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Laminator question

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Caliani
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Joined: 12/31/1969

So I'm thinking of making a "nice" prototype for a card game and have been reading everyone's wonderful tips. I had a few questions on lamination and card stock that I haven't seen the answer to, so hopefully you can help me out.

Can you print on both sides of the card stock (i.e. front and back of the card) or do you have to print them (and cut them) separately?

When you laminate, do you laminate a single card or a whole sheet and then cut them out? I'm trying to figure out what type of laminator to get here. I'd like to avoid the pouch laminators as the sheet laminators (Xyron for example) I can pitch to the wife as something she will use for scrapbooking, crafts, etc. I have seen 5" versions, 9" versions and larger. But if you do a card at a time I would stick with the smaller one to keep initial cost down. Anyone have a suggestion on a specific machine to look at?

Finally, any suggestions for a rotary cutter? If I'm cutting the cards out myself I definitely want to make sure they are all the same size.

Thanks in advance!

FastLearner
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Joined: 12/31/1969
Laminator question

Print both sides of the cardstock, yes.

Laminate the whole sheet (I do 9-up) at once.

I use the Xyron 900 and am extremely happy with it. I rarely have to reprint just one card, but if I did, I'd cut it partially down and laminate it, and then trim it all the way down. The edges, when cut with the rotary trimmer, come out very nice.

I use Fiskars big-ish rotary trimmer and quite like it. I also use a "fence" method to get my cards all the same size:

1. Trim off two perpendicular edges using the trimmer, like the top and left sides. Use the built-in rulers on the trimmer to determine how much to trim off.

2. Set a "fence" of cardboard and tape for the width of your card, like 2.5". place your laminated piece in with the pre-cut edge againt the fence, trim, repeat, repeat.

3. Set the fence to the other direction, like 3.5". Place the trimmed short edge against the fence, trim, repeat, repeat.

Poof, all cards are exactly the same size, for easy shuffling. Later as I subsitute some here and there, the sizes change a slight bit, but they're always very close. If it gets bad enough, I print a new deck.

Oh, and the newer Fiskars rotary trimmers have a little snap-tight lock thing that holds the rail down. But when you're making lots of cuts, it totally sucks, so I just used pliers and busted off the locking tabs -- they came off perfectly cleanly, and now it works well.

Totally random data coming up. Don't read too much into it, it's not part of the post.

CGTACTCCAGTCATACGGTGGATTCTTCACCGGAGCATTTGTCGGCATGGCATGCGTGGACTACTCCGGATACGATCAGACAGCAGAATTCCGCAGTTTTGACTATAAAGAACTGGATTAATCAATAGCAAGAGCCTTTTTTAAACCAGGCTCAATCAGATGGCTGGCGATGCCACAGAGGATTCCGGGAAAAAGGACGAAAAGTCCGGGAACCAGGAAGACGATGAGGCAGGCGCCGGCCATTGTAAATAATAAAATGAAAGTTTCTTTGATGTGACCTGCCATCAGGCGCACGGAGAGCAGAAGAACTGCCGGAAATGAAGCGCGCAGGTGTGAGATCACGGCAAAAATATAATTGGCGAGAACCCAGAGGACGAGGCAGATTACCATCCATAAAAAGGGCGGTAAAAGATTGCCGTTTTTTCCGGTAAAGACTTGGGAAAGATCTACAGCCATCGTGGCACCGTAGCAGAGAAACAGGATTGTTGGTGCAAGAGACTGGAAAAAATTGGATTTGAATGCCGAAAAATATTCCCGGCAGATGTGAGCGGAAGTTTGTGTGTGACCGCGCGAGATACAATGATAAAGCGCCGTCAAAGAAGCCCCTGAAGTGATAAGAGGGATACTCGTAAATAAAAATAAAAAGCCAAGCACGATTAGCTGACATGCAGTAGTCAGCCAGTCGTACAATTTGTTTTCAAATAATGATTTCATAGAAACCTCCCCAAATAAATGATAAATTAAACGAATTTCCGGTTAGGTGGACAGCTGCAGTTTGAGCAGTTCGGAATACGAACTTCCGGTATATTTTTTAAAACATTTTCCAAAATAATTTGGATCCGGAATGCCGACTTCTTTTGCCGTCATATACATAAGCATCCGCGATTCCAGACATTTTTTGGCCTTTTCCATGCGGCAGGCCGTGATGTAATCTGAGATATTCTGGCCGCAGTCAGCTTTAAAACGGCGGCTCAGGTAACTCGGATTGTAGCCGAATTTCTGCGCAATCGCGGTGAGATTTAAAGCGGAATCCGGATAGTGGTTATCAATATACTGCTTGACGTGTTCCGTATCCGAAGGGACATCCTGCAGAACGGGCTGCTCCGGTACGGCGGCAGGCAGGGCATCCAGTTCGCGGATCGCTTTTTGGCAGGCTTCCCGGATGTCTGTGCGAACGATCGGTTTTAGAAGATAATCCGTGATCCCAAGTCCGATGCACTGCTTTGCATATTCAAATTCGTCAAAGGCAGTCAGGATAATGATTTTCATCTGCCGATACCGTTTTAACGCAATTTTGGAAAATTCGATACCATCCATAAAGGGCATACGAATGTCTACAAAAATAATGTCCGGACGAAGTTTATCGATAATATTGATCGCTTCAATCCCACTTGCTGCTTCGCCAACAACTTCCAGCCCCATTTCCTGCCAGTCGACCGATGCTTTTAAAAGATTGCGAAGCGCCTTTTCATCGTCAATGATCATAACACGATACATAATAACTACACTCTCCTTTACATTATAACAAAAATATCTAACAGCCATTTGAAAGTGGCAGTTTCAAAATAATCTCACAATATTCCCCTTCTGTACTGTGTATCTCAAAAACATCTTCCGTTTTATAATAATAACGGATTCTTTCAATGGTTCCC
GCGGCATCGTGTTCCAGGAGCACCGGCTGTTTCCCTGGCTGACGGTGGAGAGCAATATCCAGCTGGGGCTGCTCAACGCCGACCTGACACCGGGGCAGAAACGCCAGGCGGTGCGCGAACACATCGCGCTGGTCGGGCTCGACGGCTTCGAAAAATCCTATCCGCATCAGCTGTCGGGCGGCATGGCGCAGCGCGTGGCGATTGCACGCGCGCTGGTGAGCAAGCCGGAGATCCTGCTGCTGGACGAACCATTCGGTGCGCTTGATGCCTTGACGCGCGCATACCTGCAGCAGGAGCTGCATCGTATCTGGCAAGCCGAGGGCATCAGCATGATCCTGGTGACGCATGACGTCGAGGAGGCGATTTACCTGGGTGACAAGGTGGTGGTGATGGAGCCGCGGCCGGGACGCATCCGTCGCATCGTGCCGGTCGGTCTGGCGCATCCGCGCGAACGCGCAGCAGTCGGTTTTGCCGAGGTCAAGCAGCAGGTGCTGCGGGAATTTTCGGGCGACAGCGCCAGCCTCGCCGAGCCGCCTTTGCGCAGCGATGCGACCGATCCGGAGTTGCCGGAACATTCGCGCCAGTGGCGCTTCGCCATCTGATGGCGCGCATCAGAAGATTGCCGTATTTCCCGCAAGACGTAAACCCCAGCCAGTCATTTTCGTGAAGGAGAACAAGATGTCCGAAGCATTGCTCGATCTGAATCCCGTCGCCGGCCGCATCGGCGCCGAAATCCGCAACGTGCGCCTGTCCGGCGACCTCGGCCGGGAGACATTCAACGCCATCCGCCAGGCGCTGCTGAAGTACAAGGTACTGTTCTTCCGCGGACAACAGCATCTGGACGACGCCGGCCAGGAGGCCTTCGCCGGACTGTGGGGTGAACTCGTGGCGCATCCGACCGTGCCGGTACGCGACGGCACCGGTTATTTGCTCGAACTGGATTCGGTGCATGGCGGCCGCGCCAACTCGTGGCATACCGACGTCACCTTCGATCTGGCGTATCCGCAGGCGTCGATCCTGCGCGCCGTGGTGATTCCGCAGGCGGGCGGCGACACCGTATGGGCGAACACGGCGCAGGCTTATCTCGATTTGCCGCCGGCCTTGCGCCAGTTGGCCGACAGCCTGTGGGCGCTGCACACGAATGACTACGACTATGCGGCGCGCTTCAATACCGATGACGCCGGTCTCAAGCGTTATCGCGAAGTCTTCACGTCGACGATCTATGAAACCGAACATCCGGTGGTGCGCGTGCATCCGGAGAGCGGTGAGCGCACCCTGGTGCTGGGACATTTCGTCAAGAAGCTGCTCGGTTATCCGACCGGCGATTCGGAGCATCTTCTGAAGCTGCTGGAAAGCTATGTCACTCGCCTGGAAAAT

When you cut the laminate, your trimming blade and the rail will start to get gummy after about a standard deck or so. Rubbing alcohol works but takes a while to scrub off. Adhesive removers like De-Solv-It and such work much more quickly. Neither seems to damage the trimmer at all.

-- Matthew

Anonymous
Laminator question

Exactly my method, laminate 8-9 cards to a sheet all at once, precut two edges of the sheet, then use a fence and a rotary cutter to trim the cards out.

The only difference is that I cut the long edge first, then the short edge (set the fence for 3.5", cut cut cut, reset the fence for 2.5", cut the rows that you just cut out). That gives you more card against the fence for the second cut (better stability). Works very nice either way!

Here I am making the first cut (cutting the rows from the sheet). After that I reset the fence for 2.25" (bridge sized deck) and cut the cards from the rows.

I use a piece of maple 1x2 (very straight edge) for the fence, note that it's held in place by a pair of quick clamps (gotta love them).

My only advice is to hold the cards firmly in place and cut slowly enough that your rotary trimmer doesn't pull the cards away from the fence.

Lor
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Joined: 12/31/1969
Laminator question

I'm very pleased with Brother's Coolaminator-- automated feed and cutting, licensed from Xyron. Bought it four years ago at Staples and it's still cranking along. Supports 9" and 4" wide cartridges. Cost: 150.00. 9" refills: under 30.00. each refill generates about 4 dozen 8.5 X 14" sheets.

Highly rceommended prototyping tool.

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